The National Chicken Council is offering reassurance about the safety of U.S. chicken following news of a voluntary recall of chicken products issued by Foster Farms in Livingston, California. The recall involves fresh chicken products produced in March with varying “use or freeze by” dates ranging from March 16, 2014 to March 31, 2014 and frozen chicken products that have a “best by” date of March 7, 2015 to March 11, 2015, due to the potential presence of Salmonella Heidelberg.
No product currently on store shelves is part of this recall.
FSIS has noted that since October 2013 Foster Farms has implemented steps to reduce Salmonella throughout its plants and that the agency’s intensified sampling indicates very low levels of the pathogen company-wide. Even with very low levels of Salmonella, there is still the possibility of illness if a raw product is improperly handled or cooked.
Raw poultry products may contain naturally-occurring Salmonella. U.S. chicken producers and processors strive to control and reduce incidence of food borne pathogens not only to meet established FSIS performance standards but to provide the safest product possible.
National Chicken Council President Mike Brown issues statement
National Chicken Council President Mike Brown released the following statement: “Food safety is the top priority for companies that produce and process chicken products in the United States, and the industry prides itself on an excellent track record of delivering safe, affordable and wholesome food both domestically and abroad.
“Americans eat about 160 million servings of nutritious chicken every day, and virtually all of them are eaten safely. But we understand consumers have concerns about Salmonella, and regret any instances when someone becomes ill from eating chicken products – which is why our members are investing heavily in food safety research and are using the best science, research and technology available to break the chain of Salmonella at every stage of production.
“Coupled with continuous USDA inspection and proper handling and cooking to 165 degrees Fahrenheit, chicken is safe to eat 100 percent of the time.
“We’re working every day to improve. For example, NCC expects a first-ever performance standard from FSIS for chicken parts (e.g. breasts, legs, etc. as opposed to whole chicken) later this year. The industry is exploring all options to reduce contamination throughout the process in order to provide the safest product possible to our consumers. This something the industry is proactively working to address. When a performance standard for parts is put in place by FSIS later this year, the industry intends to meet or exceed the standard, as we currently do for whole chicken.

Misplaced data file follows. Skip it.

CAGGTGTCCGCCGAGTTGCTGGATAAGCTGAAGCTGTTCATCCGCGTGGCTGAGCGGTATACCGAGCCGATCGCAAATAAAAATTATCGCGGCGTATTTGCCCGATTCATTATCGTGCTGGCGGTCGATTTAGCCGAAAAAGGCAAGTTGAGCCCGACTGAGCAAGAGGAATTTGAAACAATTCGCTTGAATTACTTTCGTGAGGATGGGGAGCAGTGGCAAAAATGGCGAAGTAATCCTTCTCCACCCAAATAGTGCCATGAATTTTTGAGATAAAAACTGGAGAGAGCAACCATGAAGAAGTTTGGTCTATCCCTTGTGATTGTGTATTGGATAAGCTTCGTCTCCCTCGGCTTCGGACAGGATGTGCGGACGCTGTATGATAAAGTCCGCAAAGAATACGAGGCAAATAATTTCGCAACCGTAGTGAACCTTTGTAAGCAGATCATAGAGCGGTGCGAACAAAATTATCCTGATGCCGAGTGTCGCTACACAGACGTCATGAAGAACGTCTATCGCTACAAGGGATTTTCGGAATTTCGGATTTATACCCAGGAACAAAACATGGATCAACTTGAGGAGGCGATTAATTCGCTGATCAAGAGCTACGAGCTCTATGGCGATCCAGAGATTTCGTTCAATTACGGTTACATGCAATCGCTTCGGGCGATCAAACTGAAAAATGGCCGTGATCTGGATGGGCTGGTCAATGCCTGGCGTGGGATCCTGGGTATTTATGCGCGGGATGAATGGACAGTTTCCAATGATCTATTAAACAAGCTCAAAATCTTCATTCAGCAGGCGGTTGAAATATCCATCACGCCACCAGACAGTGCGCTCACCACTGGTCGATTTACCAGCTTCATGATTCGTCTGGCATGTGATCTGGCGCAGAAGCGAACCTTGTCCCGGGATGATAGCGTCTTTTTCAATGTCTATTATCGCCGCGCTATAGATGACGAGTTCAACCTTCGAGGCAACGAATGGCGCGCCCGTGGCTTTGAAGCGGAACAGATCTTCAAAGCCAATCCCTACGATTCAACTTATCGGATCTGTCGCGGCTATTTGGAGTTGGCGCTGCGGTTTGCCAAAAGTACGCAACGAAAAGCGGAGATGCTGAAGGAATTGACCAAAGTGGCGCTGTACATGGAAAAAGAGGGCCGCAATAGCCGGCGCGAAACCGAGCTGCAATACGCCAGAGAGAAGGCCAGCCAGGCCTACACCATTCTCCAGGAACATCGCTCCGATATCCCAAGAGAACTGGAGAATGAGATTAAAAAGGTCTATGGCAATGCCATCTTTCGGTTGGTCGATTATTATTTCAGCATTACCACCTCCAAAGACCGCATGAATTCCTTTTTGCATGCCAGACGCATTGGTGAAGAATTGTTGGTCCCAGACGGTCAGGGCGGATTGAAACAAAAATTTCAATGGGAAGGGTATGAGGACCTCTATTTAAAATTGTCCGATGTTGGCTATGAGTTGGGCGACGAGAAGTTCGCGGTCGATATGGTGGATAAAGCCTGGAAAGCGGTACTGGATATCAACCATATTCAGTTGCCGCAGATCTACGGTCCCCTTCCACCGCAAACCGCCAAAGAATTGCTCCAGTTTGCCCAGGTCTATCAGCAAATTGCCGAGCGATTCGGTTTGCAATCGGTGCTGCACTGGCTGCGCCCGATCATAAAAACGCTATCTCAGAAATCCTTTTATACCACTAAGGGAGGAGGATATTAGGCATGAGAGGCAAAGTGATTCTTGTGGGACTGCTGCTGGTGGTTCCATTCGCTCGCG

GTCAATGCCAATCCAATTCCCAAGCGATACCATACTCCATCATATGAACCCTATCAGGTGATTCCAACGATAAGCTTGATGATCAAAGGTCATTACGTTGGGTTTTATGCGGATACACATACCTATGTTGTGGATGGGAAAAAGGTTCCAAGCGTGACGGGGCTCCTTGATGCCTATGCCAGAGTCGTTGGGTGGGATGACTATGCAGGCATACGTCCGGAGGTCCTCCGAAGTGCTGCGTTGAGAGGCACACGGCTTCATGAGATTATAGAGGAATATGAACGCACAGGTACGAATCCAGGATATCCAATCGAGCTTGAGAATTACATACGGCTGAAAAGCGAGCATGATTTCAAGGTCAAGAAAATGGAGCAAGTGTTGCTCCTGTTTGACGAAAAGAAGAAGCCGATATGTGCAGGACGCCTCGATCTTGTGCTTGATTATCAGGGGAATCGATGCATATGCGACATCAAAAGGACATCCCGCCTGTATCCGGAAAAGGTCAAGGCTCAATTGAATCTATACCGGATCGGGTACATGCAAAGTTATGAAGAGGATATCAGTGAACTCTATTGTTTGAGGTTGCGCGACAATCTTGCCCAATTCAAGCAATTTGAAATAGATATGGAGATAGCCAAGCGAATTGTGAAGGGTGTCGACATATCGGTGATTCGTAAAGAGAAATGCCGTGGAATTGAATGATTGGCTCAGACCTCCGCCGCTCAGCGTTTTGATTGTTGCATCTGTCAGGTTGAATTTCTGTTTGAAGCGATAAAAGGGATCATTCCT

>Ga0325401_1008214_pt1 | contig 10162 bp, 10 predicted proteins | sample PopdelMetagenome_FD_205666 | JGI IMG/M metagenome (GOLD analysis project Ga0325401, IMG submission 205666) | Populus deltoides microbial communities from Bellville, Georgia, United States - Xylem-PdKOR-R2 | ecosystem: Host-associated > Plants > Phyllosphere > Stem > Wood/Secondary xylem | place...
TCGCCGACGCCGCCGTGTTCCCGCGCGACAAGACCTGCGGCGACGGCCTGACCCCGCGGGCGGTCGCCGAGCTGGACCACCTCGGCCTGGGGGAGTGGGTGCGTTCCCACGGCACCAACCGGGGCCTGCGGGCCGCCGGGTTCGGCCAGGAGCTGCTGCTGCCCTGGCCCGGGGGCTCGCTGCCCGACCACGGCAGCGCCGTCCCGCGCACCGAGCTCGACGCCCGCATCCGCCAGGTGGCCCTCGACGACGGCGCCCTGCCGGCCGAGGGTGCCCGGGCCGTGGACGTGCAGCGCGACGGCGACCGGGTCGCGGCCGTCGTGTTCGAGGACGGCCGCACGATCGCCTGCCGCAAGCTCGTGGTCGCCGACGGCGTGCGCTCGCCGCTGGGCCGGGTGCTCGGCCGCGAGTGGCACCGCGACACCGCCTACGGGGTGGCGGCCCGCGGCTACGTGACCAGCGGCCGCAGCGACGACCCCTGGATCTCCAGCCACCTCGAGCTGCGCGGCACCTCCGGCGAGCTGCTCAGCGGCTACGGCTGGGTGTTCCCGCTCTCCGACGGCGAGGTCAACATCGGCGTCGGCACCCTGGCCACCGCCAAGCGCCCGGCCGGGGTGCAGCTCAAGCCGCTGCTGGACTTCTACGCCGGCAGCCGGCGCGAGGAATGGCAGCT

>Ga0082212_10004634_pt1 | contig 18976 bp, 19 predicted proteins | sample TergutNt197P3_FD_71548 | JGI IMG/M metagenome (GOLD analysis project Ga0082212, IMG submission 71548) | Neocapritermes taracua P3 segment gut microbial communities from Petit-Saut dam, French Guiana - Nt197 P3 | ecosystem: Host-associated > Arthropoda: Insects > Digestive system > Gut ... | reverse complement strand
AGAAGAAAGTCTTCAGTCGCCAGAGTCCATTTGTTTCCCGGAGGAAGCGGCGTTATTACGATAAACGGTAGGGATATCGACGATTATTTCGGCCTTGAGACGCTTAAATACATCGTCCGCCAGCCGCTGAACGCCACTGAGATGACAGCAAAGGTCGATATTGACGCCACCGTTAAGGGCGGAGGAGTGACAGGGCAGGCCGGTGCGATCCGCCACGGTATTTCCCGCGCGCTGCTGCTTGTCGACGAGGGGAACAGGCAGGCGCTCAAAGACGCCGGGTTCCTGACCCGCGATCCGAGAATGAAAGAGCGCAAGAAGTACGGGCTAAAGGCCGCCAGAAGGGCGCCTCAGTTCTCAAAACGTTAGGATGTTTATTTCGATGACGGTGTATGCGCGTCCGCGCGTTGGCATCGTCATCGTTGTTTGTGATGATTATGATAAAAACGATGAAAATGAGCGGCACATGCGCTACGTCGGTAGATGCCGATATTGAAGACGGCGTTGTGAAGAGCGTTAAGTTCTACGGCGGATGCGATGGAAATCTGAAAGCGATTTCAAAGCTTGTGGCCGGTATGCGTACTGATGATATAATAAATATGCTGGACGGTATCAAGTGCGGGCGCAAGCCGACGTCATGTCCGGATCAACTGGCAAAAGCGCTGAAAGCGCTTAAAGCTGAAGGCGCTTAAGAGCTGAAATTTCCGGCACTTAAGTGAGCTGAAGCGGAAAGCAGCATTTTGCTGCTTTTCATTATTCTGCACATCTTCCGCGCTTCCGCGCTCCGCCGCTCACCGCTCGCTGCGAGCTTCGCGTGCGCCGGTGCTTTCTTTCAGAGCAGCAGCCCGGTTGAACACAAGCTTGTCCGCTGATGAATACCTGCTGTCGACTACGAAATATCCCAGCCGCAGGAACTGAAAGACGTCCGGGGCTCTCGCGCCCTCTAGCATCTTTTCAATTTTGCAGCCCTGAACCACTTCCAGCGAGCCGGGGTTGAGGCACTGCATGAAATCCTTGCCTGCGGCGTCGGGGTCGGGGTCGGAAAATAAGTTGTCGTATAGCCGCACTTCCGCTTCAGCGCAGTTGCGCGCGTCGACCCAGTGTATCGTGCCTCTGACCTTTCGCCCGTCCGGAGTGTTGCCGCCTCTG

“Even though we’ve collectively made tremendous progress in reducing Salmonella on raw chicken to all-time low levels, the fact is any raw agricultural product, whether its fresh fruit, vegetables, meat or poultry, is susceptible to naturally occurring bacteria that could make someone sick if improperly handled or cooked.
“We all play an important role in ensuring food safety for our families, from the farm to the table, and there are steps people can take in the home to significantly reduce any risk. New research from the University of California – Davis indicates that consumers do recognize they have a role in ensuring the safety of the food they eat.”
Study shows majority of Americans don’t handle poultry meat safely
The UC Davis study’s results show that most participants, 65 percent, did not wash their hands before starting meal preparation and 38 percent did not wash their hands after touching raw chicken. Forty percent of participants undercooked their chicken, and only 29 percent knew the correct USDA recommended temperature of 165 degrees Fahrenheit.
“NCC has serious concerns about FSIS’s grounds for this recall. Raw chicken containing Salmonella of the same type associated with a foodborne illness outbreak is not adulterated under the federal Poultry Products Inspection Act. The agency acknowledges that Salmonella and other bacteria are not adulterants in chicken, but nonetheless now declares that these organisms adulterate chicken,” said Brown.
“Foodborne illness can occur from a variety of factors, including improper product handling, cross-contamination with other products at retail or during consumer preparation, or a failure to cook the product to the appropriate temperature. An establishment cannot control these factors, and until now, the food safety system has focused on managing those risks an establishment can control.
“The bottom line for consumers is that all pathogens found on raw chicken, regardless of strain or resistance profile, are controlled during processing under existing standards and will be fully destroyed by handling the product properly and cooking it to an internal temperature of 165 F.”